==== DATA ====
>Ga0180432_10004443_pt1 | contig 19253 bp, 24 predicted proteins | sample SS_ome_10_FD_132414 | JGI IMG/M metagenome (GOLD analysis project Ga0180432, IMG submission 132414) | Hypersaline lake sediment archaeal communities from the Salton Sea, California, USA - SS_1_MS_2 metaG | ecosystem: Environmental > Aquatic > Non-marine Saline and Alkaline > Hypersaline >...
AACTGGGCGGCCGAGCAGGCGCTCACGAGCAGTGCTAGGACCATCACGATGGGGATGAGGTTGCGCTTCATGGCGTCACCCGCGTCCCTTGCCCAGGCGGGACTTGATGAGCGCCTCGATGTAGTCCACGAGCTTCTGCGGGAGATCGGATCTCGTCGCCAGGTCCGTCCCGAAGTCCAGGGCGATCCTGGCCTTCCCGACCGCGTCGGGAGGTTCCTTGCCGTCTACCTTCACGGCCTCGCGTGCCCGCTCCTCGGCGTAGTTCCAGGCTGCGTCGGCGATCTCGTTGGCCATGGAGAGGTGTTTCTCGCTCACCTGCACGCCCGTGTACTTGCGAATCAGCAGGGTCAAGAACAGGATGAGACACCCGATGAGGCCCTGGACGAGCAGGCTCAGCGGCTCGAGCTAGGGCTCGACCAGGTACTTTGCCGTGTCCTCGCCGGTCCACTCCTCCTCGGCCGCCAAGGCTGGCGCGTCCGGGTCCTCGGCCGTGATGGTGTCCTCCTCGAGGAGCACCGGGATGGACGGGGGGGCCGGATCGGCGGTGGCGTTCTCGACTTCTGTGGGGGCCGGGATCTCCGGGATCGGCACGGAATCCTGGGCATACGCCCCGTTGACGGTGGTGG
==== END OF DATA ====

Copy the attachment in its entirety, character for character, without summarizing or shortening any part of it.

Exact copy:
>Ga0180432_10004443_pt1 | contig 19253 bp, 24 predicted proteins | sample SS_ome_10_FD_132414 | JGI IMG/M metagenome (GOLD analysis project Ga0180432, IMG submission 132414) | Hypersaline lake sediment archaeal communities from the Salton Sea, California, USA - SS_1_MS_2 metaG | ecosystem: Environmental > Aquatic > Non-marine Saline and Alkaline > Hypersaline >...
AACTGGGCGGCCGAGCAGGCGCTCACGAGCAGTGCTAGGACCATCACGATGGGGATGAGGTTGCGCTTCATGGCGTCACCCGCGTCCCTTGCCCAGGCGGGACTTGATGAGCGCCTCGATGTAGTCCACGAGCTTCTGCGGGAGATCGGATCTCGTCGCCAGGTCCGTCCCGAAGTCCAGGGCGATCCTGGCCTTCCCGACCGCGTCGGGAGGTTCCTTGCCGTCTACCTTCACGGCCTCGCGTGCCCGCTCCTCGGCGTAGTTCCAGGCTGCGTCGGCGATCTCGTTGGCCATGGAGAGGTGTTTCTCGCTCACCTGCACGCCCGTGTACTTGCGAATCAGCAGGGTCAAGAACAGGATGAGACACCCGATGAGGCCCTGGACGAGCAGGCTCAGCGGCTCGAGCTAGGGCTCGACCAGGTACTTTGCCGTGTCCTCGCCGGTCCACTCCTCCTCGGCCGCCAAGGCTGGCGCGTCCGGGTCCTCGGCCGTGATGGTGTCCTCCTCGAGGAGCACCGGGATGGACGGGGGGGCCGGATCGGCGGTGGCGTTCTCGACTTCTGTGGGGGCCGGGATCTCCGGGATCGGCACGGAATCCTGGGCATACGCCCCGTTGACGGTGGTGG